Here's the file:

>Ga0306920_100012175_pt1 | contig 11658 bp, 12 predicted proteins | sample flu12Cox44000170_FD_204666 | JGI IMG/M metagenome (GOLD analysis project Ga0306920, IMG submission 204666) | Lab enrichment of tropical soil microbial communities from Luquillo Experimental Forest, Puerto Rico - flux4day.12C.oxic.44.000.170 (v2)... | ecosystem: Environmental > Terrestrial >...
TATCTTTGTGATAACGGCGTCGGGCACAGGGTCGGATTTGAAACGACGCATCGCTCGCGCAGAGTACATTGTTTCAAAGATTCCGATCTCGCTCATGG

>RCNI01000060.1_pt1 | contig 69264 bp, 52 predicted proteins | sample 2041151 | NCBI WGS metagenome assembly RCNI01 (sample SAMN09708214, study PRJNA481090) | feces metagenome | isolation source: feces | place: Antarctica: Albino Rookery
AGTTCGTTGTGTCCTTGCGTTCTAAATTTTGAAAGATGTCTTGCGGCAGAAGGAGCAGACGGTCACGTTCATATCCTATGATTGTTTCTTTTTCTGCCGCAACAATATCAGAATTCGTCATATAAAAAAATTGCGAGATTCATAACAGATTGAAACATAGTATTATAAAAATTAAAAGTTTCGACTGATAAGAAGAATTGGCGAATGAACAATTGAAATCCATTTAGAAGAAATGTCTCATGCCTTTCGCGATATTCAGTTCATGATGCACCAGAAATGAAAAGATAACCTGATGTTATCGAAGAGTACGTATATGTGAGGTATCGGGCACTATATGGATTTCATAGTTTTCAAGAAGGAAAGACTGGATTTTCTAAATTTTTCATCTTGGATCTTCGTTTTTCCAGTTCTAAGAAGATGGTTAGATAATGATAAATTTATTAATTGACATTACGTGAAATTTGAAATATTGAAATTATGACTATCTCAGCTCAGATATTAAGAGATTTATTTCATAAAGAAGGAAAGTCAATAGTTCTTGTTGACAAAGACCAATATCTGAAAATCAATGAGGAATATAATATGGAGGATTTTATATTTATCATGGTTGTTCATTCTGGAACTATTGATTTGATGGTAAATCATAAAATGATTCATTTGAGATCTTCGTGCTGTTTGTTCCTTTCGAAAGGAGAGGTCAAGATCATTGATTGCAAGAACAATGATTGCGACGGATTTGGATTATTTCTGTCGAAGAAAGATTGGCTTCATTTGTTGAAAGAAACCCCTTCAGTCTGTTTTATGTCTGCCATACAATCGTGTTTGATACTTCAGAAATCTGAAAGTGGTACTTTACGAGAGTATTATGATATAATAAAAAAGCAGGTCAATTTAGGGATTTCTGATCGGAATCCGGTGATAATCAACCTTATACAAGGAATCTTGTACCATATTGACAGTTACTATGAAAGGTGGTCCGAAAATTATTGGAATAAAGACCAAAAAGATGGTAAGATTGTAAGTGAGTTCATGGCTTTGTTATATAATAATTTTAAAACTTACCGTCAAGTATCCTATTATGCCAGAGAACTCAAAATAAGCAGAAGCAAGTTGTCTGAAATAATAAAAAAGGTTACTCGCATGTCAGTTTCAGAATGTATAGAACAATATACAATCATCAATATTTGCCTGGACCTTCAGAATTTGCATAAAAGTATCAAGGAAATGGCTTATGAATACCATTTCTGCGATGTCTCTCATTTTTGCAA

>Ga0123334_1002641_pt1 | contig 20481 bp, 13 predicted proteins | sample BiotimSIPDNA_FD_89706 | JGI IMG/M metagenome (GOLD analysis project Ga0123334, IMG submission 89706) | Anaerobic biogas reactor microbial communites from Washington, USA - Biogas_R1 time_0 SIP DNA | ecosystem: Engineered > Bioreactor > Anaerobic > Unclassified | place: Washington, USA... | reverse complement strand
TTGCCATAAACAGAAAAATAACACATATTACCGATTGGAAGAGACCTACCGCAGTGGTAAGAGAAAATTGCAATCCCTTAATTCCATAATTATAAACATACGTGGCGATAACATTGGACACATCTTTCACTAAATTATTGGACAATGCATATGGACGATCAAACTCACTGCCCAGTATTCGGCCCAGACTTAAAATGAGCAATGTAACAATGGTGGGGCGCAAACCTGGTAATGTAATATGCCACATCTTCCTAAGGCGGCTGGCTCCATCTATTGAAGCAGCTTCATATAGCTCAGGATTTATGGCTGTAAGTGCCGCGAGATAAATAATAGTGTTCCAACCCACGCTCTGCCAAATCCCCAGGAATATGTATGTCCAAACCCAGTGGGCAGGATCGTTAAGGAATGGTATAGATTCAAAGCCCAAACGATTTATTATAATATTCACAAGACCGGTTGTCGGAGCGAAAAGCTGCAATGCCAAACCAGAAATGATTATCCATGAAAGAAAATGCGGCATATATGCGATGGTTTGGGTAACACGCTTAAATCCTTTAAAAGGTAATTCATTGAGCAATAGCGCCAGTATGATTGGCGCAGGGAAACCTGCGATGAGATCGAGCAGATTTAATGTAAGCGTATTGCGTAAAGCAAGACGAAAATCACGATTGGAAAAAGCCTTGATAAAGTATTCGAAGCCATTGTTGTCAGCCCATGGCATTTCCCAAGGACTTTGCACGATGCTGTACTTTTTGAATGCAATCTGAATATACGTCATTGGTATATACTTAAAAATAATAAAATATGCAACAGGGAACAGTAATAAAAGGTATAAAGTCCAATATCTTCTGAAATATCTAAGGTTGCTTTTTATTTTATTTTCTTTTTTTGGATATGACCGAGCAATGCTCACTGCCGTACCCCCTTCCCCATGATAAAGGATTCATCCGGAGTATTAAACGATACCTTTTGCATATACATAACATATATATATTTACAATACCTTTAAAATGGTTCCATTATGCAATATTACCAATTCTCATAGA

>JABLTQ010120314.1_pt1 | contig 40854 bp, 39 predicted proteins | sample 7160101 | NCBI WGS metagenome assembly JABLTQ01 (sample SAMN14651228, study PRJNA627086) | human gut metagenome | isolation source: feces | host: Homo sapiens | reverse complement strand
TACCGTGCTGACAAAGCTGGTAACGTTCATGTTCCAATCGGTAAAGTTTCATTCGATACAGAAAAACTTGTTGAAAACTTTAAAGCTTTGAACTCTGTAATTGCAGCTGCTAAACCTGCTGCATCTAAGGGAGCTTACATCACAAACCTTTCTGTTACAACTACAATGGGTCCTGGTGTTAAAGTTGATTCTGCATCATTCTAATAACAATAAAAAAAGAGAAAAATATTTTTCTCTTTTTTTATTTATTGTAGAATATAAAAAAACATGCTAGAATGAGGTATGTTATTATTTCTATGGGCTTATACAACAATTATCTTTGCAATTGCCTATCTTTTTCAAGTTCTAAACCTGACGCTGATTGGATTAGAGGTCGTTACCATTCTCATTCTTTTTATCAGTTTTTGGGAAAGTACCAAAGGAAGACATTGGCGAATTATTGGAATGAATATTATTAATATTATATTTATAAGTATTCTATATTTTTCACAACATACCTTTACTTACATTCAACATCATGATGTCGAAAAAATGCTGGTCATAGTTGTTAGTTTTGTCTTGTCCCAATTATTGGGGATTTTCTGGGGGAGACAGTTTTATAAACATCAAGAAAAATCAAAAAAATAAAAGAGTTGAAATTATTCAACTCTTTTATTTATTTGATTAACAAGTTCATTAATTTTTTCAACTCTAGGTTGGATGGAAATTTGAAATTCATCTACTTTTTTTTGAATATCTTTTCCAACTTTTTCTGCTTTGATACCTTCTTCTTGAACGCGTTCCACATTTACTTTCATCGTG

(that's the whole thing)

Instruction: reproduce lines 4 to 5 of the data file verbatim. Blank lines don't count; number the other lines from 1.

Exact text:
AGTTCGTTGTGTCCTTGCGTTCTAAATTTTGAAAGATGTCTTGCGGCAGAAGGAGCAGACGGTCACGTTCATATCCTATGATTGTTTCTTTTTCTGCCGCAACAATATCAGAATTCGTCATATAAAAAAATTGCGAGATTCATAACAGATTGAAACATAGTATTATAAAAATTAAAAGTTTCGACTGATAAGAAGAATTGGCGAATGAACAATTGAAATCCATTTAGAAGAAATGTCTCATGCCTTTCGCGATATTCAGTTCATGATGCACCAGAAATGAAAAGATAACCTGATGTTATCGAAGAGTACGTATATGTGAGGTATCGGGCACTATATGGATTTCATAGTTTTCAAGAAGGAAAGACTGGATTTTCTAAATTTTTCATCTTGGATCTTCGTTTTTCCAGTTCTAAGAAGATGGTTAGATAATGATAAATTTATTAATTGACATTACGTGAAATTTGAAATATTGAAATTATGACTATCTCAGCTCAGATATTAAGAGATTTATTTCATAAAGAAGGAAAGTCAATAGTTCTTGTTGACAAAGACCAATATCTGAAAATCAATGAGGAATATAATATGGAGGATTTTATATTTATCATGGTTGTTCATTCTGGAACTATTGATTTGATGGTAAATCATAAAATGATTCATTTGAGATCTTCGTGCTGTTTGTTCCTTTCGAAAGGAGAGGTCAAGATCATTGATTGCAAGAACAATGATTGCGACGGATTTGGATTATTTCTGTCGAAGAAAGATTGGCTTCATTTGTTGAAAGAAACCCCTTCAGTCTGTTTTATGTCTGCCATACAATCGTGTTTGATACTTCAGAAATCTGAAAGTGGTACTTTACGAGAGTATTATGATATAATAAAAAAGCAGGTCAATTTAGGGATTTCTGATCGGAATCCGGTGATAATCAACCTTATACAAGGAATCTTGTACCATATTGACAGTTACTATGAAAGGTGGTCCGAAAATTATTGGAATAAAGACCAAAAAGATGGTAAGATTGTAAGTGAGTTCATGGCTTTGTTATATAATAATTTTAAAACTTACCGTCAAGTATCCTATTATGCCAGAGAACTCAAAATAAGCAGAAGCAAGTTGTCTGAAATAATAAAAAAGGTTACTCGCATGTCAGTTTCAGAATGTATAGAACAATATACAATCATCAATATTTGCCTGGACCTTCAGAATTTGCATAAAAGTATCAAGGAAATGGCTTATGAATACCATTTCTGCGATGTCTCTCATTTTTGCAA

>Ga0123334_1002641_pt1 | contig 20481 bp, 13 predicted proteins | sample BiotimSIPDNA_FD_89706 | JGI IMG/M metagenome (GOLD analysis project Ga0123334, IMG submission 89706) | Anaerobic biogas reactor microbial communites from Washington, USA - Biogas_R1 time_0 SIP DNA | ecosystem: Engineered > Bioreactor > Anaerobic > Unclassified | place: Washington, USA... | reverse complement strand